What you need to know:
- We morph from enterprising people who are going places, to unimaginative people who are there-there; as-if as-if.
A few years ago the Uhuru Kenyatta administration decided to build an expressway through Nairobi City to link the Westlands suburb to the Jomo Kenyatta Airport about 27 kilometres away. On good days this journey took about 90 minutes with Nairobi’s traffic. On bad days – and there were many bad days – it easily ate up two or more hours. It was so bad, travelling door-to-door from Westlands to, say, Bugolobi, via air, took about eight hours each way and cost over $350.
Going by bus cost you $50 and lost you only four hours more. A recent trip from Kiambu on the outskirts of the city, through Nairobi and to the airport took about 30 minutes. Half of it was spent getting onto the Thika Superhighway and then a quick 10-minute hie down the expressway to the airport.
My Kenyan friends like to worry and whine. And they have had a field day over the expressway: from the cost, to the inconvenience of the roadworks; from having to pay a toll to use the road, to the plants on the pillars that initially struggled to grow. But more and more motorists are grudgingly turning to the toll road. Paying UShs10,000 to save 90 minutes is a no-brainer.
Why is this all relevant to my two regular Ugandan readers? The story here is that it took our next-door neighbours less than three years – the project kicked off in earnest in 2019 – to build a 27-kilometre road bang down the middle of the busiest city in East Africa.
Why do we, on the other hand, seem incapable of executing projects with anywhere near as much desire? Work on the Kampala-Mpigi expressway, a 35-kilometre dual-carriage highway kicked off a few months after the Nairobi road and was supposed to be completed in early 2023. Less than 30 percent of the work has been done, and the completion date has been kicked down the road to 2025. A betting man should put their money on 2028. The less said about the Northern By-pass the better. A graduate engineer who started working on the road when it kicked off in the early 2000s could easily hand over the installation of lights on the road to their child.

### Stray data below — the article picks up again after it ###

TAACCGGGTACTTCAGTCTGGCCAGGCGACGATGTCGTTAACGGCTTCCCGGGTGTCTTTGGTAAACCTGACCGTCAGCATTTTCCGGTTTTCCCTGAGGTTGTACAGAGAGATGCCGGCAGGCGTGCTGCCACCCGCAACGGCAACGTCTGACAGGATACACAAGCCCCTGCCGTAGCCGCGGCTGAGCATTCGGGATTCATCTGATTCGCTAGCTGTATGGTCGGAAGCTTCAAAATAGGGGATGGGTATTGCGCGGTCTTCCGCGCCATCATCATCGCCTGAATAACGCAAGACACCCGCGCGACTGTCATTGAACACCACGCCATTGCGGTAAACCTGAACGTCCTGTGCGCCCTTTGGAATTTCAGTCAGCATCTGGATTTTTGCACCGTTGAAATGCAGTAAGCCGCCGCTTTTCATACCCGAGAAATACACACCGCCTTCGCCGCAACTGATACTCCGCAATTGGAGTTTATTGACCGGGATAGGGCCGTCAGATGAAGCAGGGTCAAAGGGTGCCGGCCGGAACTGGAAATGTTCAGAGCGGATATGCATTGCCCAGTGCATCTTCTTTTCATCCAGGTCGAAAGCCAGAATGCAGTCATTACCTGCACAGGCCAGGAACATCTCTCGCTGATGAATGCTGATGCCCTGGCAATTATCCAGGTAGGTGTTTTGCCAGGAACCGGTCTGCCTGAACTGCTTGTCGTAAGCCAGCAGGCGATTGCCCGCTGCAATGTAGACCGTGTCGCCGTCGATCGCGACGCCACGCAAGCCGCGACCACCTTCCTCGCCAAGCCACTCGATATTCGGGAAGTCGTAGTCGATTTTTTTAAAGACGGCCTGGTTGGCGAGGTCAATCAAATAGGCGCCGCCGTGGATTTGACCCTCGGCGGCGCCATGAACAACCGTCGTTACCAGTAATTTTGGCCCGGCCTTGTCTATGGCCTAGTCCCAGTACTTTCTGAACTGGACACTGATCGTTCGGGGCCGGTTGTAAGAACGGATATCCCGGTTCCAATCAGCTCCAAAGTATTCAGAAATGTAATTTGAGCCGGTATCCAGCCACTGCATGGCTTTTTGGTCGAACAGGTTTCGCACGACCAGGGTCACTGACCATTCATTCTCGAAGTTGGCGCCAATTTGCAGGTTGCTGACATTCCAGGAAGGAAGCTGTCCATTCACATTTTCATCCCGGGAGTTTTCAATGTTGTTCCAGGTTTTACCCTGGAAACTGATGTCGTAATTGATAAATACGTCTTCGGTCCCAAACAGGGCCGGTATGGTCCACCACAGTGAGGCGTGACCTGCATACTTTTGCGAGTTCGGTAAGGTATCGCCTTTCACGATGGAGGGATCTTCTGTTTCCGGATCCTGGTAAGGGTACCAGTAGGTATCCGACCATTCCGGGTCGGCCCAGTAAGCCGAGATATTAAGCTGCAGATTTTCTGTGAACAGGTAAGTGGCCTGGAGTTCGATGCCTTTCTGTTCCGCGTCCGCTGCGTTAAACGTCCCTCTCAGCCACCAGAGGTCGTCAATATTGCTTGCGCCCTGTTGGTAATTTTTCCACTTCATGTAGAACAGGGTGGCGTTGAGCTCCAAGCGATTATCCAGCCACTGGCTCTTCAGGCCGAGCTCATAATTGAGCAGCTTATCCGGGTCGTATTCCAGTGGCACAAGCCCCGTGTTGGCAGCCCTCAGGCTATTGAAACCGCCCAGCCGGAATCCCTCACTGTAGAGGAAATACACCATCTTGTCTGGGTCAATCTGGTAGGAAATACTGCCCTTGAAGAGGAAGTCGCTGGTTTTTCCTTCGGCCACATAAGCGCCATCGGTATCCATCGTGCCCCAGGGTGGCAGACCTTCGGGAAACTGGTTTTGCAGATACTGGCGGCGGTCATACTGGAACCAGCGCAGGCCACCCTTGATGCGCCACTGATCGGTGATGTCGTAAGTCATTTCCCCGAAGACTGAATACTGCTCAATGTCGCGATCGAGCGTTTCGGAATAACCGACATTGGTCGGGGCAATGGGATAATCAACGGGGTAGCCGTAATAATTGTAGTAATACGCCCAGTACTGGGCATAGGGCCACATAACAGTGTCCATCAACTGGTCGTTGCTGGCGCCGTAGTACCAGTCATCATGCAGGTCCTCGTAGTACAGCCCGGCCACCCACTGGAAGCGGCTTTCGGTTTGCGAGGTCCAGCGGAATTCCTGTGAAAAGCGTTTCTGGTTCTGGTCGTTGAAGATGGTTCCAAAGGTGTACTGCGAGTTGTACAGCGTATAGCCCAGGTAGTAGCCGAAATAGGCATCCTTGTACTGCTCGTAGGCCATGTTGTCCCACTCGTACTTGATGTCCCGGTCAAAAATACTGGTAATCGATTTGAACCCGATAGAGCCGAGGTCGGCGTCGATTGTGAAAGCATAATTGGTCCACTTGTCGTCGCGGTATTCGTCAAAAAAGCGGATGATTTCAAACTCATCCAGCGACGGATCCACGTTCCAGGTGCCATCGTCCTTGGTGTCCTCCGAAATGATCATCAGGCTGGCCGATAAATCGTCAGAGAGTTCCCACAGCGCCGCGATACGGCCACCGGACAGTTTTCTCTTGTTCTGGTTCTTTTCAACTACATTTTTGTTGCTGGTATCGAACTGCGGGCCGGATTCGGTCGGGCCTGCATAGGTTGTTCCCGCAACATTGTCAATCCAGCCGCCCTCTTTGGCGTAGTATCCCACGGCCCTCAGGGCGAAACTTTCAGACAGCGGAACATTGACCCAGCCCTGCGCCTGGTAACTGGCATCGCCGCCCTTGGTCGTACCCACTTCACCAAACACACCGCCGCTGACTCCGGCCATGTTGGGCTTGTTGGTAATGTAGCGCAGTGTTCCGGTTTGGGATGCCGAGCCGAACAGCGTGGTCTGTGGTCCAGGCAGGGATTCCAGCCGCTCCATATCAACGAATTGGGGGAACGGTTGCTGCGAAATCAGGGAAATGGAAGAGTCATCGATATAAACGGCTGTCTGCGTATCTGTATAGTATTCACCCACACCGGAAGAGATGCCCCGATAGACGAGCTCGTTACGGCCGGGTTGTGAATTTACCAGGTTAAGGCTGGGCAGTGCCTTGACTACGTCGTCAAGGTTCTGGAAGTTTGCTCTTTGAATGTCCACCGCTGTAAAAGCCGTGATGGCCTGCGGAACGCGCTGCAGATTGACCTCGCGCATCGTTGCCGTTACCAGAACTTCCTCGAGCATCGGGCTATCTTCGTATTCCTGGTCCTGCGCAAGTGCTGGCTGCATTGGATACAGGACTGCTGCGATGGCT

That’s how long it took. It isn’t just the roads, mind. We have been rehabilitating Entebbe International Airport since before the 2007 Chogm event. The check-in area still has no air conditioning and the grass outside the airport remains overgrown. Karuma Dam is significantly behind schedule.
Mulago Hospital was supposed to be handed over in October 2019. It still hasn’t been completed or handed over officially. It is more than a decade-and-a-half since we discovered commercially viable crude oil deposits. Then we went around in circles in pursuit of perfection and forgot that often great is the enemy of good.
We have very good explanations for why projects delay in Uganda. Land compensations are complicated. Contractors take long to mobilise equipment. Domestic counterpart funding delays. Procurement disputes take long to be resolved. Our swamps are deep and need a lot of material to fill them in. Covid-19. Climate change. Ngoni migration. Sleeping sickness. Name it, and we will use it! These are mostly excuses, not explanations. Other countries used the Covid-19 lockdowns to speed ahead with construction projects; why was it an obstacle for us? Why would compensation disputes take years to resolve? Why haven’t we thought of setting up mobile commercial courts that move kilometre-by-kilometre along major projects, with valuers and lawyers and the like, resolving these claims? Why do we borrow money then keep it lying idle on the accounts of lenders while we go around bringing stakeholders on board in endless workshops? There are many reasons, but cumulatively, we have developed a national culture of sloth that has eroded ambition and dreams.
A nation drags its feet, seemingly incapable of shaking off the lethargy of indolence. We morph from enterprising people who are going places, to unimaginative people who are there-there; as-if as-if.
The penalty for incessant incumbency is a loss of oomph and the incentives to genuinely win re-election. A national ethos of ‘no change’ stymies the restlessness of a young and rapidly populating country that needs to sprint just to remain in situ.
It isn’t too late to change. But it will take the kind of political will we are yet to see, new blood, and large dollops of imagination. It will also take humility, for instance to do fewer things that we can complete, and build muscle memory of execution. If ever the country needed a new year’s resolution, it is to just finish what we start, on time and near budget. It’s the execution, dammit!
Mr Daniel Kalinaki is a journalist and poor man’s freedom fighter.
[email protected]; @Kalinaki